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ROAD & TRAVEL Travel Advice: Advice for Homesick Kids at Summer Camp

How to Cope When Your Child is Homesick at Summer Camp

Summer is fast approaching and many kids are busy packing their suitcases for the annual pilgrimage to summer camp. At the same time, many parents are preparing for the usual bout of homesickness that kicks in a short while after children have been seperated from their families and homes.

Just in time, a new report released by the journal Pediatrics, gives parents specific guidance to help anticipate and lessen the distress that homesick-ness can cause among kids and teens at summer camps. (The report''s authors are clinical psychologist and a University of Michigan physician who specializes in camp health issues. They're also old friends who first met at summer camp more than 25 years ago!)

"For over 100 years camps and schools have patted homesick kids on the back, tried to keep them busy and hoped it will go away," says lead author Christopher Thurber, Ph.D., psychologist at Philips Exeter Academy, and author of a camp handbook for parents. "But research shows that it's healthier, and more effective to think about prevention. This report aims to get the message to parents and those who are taking care of kids before they go to camp."

One of the basic tips for parents and doctors is to talk to kids ahead of any separation.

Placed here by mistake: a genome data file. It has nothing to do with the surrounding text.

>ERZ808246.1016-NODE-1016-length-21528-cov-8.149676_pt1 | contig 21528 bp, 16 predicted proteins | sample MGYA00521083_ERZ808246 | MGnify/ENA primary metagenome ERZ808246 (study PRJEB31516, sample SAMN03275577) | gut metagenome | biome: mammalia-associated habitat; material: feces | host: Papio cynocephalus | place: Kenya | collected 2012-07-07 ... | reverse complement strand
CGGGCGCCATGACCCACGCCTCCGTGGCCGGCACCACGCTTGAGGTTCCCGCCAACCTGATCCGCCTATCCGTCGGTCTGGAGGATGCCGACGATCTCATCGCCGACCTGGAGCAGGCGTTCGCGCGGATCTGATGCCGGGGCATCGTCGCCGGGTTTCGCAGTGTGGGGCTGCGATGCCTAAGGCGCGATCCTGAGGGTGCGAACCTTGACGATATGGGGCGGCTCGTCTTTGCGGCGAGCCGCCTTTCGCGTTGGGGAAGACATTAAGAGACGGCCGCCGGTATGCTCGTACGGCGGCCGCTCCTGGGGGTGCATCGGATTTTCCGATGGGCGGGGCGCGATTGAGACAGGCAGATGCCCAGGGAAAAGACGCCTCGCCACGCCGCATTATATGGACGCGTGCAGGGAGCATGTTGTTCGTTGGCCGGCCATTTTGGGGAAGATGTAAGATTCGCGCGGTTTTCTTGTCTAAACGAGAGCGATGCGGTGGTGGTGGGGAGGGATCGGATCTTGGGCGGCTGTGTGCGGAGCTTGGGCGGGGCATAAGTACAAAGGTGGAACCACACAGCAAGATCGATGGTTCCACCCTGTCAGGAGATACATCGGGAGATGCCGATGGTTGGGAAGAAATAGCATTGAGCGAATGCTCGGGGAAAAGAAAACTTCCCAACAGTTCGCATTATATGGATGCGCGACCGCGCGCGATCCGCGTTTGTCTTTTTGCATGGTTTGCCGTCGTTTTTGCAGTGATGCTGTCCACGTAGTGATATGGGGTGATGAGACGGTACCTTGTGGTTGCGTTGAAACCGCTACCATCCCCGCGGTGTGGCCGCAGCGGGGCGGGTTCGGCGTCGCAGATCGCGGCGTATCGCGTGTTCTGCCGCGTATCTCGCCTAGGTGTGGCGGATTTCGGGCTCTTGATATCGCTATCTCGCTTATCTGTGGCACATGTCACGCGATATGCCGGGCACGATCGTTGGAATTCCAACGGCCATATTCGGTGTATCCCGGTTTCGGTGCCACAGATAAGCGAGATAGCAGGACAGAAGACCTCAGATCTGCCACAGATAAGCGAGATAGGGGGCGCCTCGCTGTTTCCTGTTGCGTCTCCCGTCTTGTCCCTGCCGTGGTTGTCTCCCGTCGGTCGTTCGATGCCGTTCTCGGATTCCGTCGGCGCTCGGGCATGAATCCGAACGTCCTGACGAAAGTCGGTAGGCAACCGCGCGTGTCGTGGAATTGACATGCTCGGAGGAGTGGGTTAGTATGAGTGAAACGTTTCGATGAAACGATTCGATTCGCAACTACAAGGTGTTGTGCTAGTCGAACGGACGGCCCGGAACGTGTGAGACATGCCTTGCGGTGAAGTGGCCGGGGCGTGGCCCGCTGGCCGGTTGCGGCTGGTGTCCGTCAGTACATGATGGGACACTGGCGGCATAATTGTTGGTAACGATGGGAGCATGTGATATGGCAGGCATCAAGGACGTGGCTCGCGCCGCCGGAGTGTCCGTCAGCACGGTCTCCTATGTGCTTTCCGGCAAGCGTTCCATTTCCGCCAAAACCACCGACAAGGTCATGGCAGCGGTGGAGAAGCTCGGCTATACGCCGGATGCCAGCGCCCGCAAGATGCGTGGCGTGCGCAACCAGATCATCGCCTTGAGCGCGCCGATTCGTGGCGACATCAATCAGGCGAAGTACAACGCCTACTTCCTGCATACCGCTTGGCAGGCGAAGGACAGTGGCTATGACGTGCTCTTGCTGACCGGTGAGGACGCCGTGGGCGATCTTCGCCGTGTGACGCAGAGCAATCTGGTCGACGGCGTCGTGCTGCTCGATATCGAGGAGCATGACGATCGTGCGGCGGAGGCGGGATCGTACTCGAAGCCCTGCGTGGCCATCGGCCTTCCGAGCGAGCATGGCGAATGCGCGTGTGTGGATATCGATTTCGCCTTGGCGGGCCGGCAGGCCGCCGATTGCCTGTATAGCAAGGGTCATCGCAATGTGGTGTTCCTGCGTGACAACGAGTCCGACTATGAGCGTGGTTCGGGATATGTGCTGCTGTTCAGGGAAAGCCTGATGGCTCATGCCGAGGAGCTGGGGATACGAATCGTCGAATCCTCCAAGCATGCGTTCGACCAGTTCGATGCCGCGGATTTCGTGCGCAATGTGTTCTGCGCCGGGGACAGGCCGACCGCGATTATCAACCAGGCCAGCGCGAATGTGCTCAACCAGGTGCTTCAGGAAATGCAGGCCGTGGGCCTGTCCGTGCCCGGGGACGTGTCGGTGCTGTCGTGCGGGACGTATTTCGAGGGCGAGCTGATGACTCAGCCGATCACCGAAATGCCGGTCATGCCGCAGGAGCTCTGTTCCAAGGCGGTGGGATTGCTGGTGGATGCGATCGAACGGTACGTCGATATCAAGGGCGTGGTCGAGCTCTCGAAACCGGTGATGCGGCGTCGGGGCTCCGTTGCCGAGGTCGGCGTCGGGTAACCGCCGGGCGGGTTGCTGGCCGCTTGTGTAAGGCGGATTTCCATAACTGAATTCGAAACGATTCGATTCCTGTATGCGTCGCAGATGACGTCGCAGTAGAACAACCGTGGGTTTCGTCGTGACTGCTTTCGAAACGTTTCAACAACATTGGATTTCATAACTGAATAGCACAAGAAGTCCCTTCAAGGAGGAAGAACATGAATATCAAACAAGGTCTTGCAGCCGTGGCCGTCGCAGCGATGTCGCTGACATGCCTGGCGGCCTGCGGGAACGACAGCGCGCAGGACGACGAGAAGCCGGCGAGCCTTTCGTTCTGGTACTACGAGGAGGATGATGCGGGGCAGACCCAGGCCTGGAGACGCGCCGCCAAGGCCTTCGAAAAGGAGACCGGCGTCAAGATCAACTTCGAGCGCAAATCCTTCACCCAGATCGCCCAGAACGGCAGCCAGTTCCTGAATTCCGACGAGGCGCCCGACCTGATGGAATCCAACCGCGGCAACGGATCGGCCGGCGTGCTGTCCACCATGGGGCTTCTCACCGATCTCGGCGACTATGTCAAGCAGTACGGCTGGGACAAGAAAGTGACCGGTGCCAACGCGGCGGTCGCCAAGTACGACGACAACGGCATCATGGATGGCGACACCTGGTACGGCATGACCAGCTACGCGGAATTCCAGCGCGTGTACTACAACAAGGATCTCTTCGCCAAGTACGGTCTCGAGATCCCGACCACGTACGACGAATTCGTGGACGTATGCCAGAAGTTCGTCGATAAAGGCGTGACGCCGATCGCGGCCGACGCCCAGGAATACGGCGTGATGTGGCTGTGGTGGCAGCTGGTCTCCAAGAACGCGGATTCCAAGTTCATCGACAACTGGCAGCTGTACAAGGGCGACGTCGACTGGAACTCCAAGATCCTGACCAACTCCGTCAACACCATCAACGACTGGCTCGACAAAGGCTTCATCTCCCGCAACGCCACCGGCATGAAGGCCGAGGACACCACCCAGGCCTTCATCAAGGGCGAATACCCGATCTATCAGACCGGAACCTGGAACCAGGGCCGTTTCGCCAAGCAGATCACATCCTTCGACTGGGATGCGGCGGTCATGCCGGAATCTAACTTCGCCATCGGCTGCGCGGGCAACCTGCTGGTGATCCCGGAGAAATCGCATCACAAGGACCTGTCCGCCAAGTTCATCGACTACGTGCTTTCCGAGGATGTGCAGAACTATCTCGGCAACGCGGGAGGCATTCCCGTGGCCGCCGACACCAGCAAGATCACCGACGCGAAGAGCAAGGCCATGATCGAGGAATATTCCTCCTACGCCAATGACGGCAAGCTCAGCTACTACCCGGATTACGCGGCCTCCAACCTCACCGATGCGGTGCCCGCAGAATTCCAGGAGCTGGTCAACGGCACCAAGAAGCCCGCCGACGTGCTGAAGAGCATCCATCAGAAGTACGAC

"What parents say [...] beforehand matters, and is very important for the intensity of homesickness," says Edward Walton, M.D., a U-M Health System assistant professor.

One of the most important things for parents and doctors to recognize, and to say to kids before any separation, is that it's normal, not strange, to feel homesick. In fact, research has shown that 90 percent of children attending summer camp feel some levels of homesickness and that 20 percent face a serious level of distress that — if untreated — worsens over time and interferes with their ability to benefit from a camp experience.

Thurber's recent research compared the effectiveness of key preparation tools to camps' standard preparation. The results showed that a combination of coaching parents and educating children about effective coping actually lowered the intensity of first-year campers' homesickness by 50 percent, on average. 

For the one million children who go away to school or the 12 million who attend residential (overnight) camp each year, homesickness can get in the way of the important character-building lessons that these experiences bring.

To help your children adapt to camp easily use these tips:

  • Involve children in the decision to spend time away from home, so that children have a sense of control.

  • Tell children that homesickness is normal, but that they can use strategies like writing letters home, sharing their feelings with other people, and thinking about all the good things that camp or school is giving them, to help ease their worry.

  • Arrange for a practice time away from home, such as a two- or three-day stay with relatives. If a child has reached high school without having gone to summer camp or more than a night away from home, this is especially important to prepare them for college or independent life.